Researchers have long believed that the first people to cultivate vanilla orchids were the indigenous Totonac people of Veracruz, Mexico, about 1,000 years ago, or perhaps even a little longer. They were conquered by the Aztecs, who learned to enjoy a dash of vanilla in their hot chocolate. The Spanish, it’s believed, went on to import vanilla to Europe after conquering the Aztecs.
But a recent report based on a discovery from Megiddo, a Canaanite city and archaeological site in Israel, raises the possibility that vanilla may have been made 3,600 years ago in a totally different continent. The finding comes from residue analysis conducted on four juglets found in an untouched Bronze Age burial called “Tomb 50.” Bruce Bower at ScienceNews reports that the residue in the juglets contained vanillin and 4-hydroxybenzaldehyde, the major flavor components in vanilla, along with residue of olive oil and other biomarkers. The research was presented by doctoral candidate Vanessa Linares of Tel Aviv University at the annual meeting of the American Schools of Oriental Research.
While those compounds exist in other plants, Linares argues that only vanilla bean pods could have produced the amount found in the Bronze-Age Megiddo concoctions. “This is based on the profuse quantity of vanillin found in the juglets that could have only derived from the abundant amount of vanillin yield from the vanilla orchid pods,” she writes in her abstract.
The claim of the flavoring in ancient Israel is a pretty non-routine one, and vanilla experts are skeptical. Ken Cameron, director of the Wisconsin State Herbarium at the University of Wisconsin, Madison, and author of Vanilla Orchids: Natural History and Cultivation, points out that there are a range of plants and chemical processes that produce 4-hydroxybenzaldehyde. “It is produced by many different plants and even results after the breakdown of other molecules such as lignin (wood). This is why some wines aged in oak barrels have a vanilla-like aroma,” he writes in an email to Smithsonian.com. Calling attention to the residue of olive oil also discovered in the juglets, he writes, “Perhaps relevant to this story is the fact that olive oil contains vanillin… In my mind this would be a more logical source.”
Linares expresses disappointment that the study has garnered so much attention before its official publication. The full study—including her data—is currently under review, and the analysis of vanillin and other biomarkers will appear in full when the paper is published. In short, she writes in an email to Smithsonian.com, the vanillin produced by the breakdown of lignin and other plant products only appears in trace amounts along with other biomarkers from the breakdown of wood or other plant material. In her analysis of the Megiddo juglets, however, vanillin appears in much higher concentrations than expected from lignin or other non-vanilla plant products, and, in fact, is the primary biomarker found in the juglets, along with three to four other biomarkers associated with vanilla. “Our analysis has excluded lignin, aromatic resins, and other various plants as possible sources based on the biomarker assemblage found in the Megiddo juglets,” she writes.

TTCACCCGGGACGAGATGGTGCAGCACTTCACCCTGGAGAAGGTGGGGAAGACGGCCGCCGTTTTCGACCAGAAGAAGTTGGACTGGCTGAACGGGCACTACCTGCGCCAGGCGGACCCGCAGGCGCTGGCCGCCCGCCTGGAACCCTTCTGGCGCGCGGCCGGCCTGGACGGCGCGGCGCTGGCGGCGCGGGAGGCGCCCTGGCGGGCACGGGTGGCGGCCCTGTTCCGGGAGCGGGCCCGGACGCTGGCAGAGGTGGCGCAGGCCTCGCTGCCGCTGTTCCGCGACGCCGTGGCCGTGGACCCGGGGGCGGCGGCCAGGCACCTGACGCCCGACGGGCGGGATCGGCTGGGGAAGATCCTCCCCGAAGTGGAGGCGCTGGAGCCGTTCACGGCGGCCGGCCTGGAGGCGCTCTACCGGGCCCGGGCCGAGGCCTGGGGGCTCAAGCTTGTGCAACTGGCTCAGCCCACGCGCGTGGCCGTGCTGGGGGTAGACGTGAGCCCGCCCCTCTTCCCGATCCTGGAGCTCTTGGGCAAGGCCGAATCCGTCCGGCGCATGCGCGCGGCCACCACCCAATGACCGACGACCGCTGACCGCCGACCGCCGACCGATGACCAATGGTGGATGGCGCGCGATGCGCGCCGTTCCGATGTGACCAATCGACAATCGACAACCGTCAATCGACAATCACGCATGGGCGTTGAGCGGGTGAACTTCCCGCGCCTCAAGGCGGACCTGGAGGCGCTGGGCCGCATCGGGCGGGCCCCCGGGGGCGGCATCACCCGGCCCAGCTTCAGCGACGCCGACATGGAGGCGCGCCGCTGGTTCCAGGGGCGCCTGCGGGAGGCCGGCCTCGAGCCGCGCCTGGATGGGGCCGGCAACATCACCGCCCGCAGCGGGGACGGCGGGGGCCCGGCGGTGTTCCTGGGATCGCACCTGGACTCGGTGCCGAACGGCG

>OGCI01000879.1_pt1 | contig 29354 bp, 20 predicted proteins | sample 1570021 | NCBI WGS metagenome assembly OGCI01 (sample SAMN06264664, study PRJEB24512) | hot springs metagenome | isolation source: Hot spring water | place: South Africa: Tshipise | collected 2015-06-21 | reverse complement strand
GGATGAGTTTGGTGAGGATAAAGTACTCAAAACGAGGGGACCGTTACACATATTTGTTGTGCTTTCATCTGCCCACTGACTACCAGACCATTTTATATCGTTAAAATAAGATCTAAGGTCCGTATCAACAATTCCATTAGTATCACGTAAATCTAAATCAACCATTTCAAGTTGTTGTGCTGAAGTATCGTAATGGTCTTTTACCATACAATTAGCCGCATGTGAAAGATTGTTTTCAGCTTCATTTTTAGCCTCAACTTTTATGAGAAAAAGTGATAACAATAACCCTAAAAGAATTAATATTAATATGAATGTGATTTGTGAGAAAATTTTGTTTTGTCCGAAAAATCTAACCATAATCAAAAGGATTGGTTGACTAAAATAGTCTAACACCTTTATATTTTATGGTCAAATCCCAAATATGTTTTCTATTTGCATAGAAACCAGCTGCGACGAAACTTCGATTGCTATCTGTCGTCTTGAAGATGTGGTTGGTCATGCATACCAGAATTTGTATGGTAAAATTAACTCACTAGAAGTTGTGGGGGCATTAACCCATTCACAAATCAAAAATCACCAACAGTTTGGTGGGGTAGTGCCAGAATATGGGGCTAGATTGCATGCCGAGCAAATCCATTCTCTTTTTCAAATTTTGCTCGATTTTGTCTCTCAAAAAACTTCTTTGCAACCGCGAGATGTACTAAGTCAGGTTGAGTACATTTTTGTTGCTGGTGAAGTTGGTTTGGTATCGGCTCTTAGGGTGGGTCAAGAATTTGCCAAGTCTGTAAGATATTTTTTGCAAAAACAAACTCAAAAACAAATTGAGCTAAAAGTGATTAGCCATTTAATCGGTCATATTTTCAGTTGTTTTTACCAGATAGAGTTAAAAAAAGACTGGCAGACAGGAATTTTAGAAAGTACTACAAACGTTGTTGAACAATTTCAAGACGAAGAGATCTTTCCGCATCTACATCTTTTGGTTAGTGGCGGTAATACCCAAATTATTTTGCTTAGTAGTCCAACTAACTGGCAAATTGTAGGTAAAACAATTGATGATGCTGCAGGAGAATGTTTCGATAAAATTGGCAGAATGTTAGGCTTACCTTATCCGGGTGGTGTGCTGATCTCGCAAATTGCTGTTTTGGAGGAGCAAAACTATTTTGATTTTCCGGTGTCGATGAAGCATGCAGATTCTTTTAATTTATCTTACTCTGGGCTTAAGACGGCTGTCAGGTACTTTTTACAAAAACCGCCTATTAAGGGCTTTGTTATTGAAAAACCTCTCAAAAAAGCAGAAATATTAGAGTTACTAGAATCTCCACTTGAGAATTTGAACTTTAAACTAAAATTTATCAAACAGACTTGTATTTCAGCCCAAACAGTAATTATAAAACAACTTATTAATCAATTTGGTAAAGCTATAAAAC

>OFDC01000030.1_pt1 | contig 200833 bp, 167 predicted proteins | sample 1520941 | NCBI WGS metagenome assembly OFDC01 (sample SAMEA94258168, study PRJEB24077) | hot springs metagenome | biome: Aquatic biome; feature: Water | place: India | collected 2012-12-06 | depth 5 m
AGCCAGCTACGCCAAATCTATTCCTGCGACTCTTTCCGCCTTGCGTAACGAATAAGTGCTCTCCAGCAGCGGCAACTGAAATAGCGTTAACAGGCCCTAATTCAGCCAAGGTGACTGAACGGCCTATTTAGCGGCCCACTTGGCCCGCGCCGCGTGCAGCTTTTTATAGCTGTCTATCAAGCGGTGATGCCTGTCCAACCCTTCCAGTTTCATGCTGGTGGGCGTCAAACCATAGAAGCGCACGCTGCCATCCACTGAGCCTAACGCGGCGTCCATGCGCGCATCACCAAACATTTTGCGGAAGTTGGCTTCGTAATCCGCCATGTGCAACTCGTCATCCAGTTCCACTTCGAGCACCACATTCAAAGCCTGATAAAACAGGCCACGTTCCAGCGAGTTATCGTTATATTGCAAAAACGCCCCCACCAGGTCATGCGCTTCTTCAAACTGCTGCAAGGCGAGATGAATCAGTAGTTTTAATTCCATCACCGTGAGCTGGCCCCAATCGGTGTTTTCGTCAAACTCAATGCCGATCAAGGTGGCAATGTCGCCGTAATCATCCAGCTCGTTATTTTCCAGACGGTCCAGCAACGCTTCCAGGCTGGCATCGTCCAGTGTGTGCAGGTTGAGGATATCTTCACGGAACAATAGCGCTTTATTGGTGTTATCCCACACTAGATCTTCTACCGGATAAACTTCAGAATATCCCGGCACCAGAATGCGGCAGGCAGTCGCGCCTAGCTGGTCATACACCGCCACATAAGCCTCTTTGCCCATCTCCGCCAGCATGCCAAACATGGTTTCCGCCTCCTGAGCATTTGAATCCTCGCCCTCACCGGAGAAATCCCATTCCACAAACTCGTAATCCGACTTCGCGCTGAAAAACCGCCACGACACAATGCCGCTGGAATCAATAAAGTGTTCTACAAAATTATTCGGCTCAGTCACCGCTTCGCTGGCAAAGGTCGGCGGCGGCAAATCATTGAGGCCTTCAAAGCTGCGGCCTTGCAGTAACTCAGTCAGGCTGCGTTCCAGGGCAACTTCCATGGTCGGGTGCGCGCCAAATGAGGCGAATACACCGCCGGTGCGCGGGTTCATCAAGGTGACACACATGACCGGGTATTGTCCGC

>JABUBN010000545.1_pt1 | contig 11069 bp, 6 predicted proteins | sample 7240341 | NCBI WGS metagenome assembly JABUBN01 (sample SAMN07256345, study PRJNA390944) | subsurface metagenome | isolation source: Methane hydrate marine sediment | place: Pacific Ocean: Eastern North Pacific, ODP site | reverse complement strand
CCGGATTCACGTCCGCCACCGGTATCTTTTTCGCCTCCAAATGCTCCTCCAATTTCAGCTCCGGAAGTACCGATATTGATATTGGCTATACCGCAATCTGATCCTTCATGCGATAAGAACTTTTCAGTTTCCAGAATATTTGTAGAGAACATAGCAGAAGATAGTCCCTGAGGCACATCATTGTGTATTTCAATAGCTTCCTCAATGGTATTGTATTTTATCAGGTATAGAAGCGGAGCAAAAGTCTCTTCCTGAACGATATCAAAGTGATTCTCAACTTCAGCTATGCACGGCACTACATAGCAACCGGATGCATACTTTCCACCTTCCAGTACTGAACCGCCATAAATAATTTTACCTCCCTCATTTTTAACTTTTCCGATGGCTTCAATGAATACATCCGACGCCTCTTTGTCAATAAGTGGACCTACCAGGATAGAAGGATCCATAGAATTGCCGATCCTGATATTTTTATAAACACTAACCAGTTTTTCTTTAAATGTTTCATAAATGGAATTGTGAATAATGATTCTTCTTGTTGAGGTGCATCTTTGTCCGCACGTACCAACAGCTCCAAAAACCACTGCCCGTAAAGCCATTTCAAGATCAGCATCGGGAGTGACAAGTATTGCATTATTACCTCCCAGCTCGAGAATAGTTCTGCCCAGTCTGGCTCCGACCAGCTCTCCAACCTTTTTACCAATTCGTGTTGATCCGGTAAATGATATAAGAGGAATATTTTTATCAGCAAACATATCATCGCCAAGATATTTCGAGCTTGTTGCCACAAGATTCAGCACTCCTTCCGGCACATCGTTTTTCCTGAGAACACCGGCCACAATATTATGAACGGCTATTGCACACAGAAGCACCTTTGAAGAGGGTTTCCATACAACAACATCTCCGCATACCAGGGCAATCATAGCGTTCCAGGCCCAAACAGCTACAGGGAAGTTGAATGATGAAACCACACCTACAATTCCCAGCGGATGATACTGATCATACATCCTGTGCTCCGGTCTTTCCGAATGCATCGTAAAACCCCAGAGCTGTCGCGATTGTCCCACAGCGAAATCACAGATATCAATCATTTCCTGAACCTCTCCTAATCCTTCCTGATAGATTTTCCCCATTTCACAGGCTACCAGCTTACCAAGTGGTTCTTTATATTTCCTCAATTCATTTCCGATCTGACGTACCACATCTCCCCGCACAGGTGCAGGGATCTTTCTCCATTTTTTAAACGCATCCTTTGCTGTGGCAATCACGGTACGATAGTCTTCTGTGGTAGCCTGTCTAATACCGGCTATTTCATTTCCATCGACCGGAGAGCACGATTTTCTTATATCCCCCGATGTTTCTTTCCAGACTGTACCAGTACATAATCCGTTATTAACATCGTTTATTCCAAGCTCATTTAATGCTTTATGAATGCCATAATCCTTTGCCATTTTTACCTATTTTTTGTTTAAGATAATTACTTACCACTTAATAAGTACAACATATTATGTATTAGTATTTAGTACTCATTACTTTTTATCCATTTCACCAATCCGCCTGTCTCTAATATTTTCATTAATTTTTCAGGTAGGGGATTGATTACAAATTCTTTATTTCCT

She isn’t claiming the Megiddo vanilla comes from some ancient unknown connection between the Canaanites and Mexico. The vanilla orchid family is quite large with more than 100 species spanning the globe in mostly tropical areas. According to Linares, it’s possible that a vanilla species was being traded to the Middle East from East Africa, southeast Asia or India.
Cameron cautions against this interpretation as well, pointing out that while vanilla orchids from the New World form the aromatic pods that we use as vanilla flavoring today, Old World species don’t develop the same fruit pods, and there’s no evidence that these vanilla species were collected or cultivated for use before Spanish conquistadors introduced the spice. Dorian Fuller, an archaeobotanist at University College London, not involved in the research, tells Andrew Lawler at Science that he “would be cautious in attributing origins, given the lack of much ethnobotanical evidence for the use of native vanilla.”
Linares’ research only addresses what was found in the juglets—any evidence for an established vanilla trade network goes well beyond her study. Whether vanilla was traded in the ancient world or not, the occupants of the tomb where the juglets were found were the type of people who might enjoy such luxury goods. The burials included a man and woman and an 8- to-12-year-old boy, all of whom were decorated with gold and silver jewelry, an indication of their high-status position in Canaanite society. Six other bodies in the tomb found near the city gate were of lower-status individuals.
Researchers began an exhaustive investigation of the tomb last year, and that is one reason they analyzed the contents of the juglets. “The incredible state of preservation of Tomb 50 offers an important opportunity for comprehensive scientific study of the ancient population and their funerary practices,” Melissa Cradic, the Megiddo excavations expert on Canaanite funeral practices, tells The Times of Israel. “We are studying diet and health, mobility and migration, ancient DNA, organic residues, environment, and issues of identity using the osteological and material remains.”
In the meantime, until Linares data is published, we’ll hold our judgement on the vanilla issue, unless the researchers dig up the smoking gun: a nice, crisp Bronze Age ice cream cone.
Editor's note, December 12, 2018: This story has been updated and revised to include comments from Vanessa Linares of Tel Aviv University and Ken Cameron, director of the Wisconsin State Herbarium at the University of Wisconsin, Madison.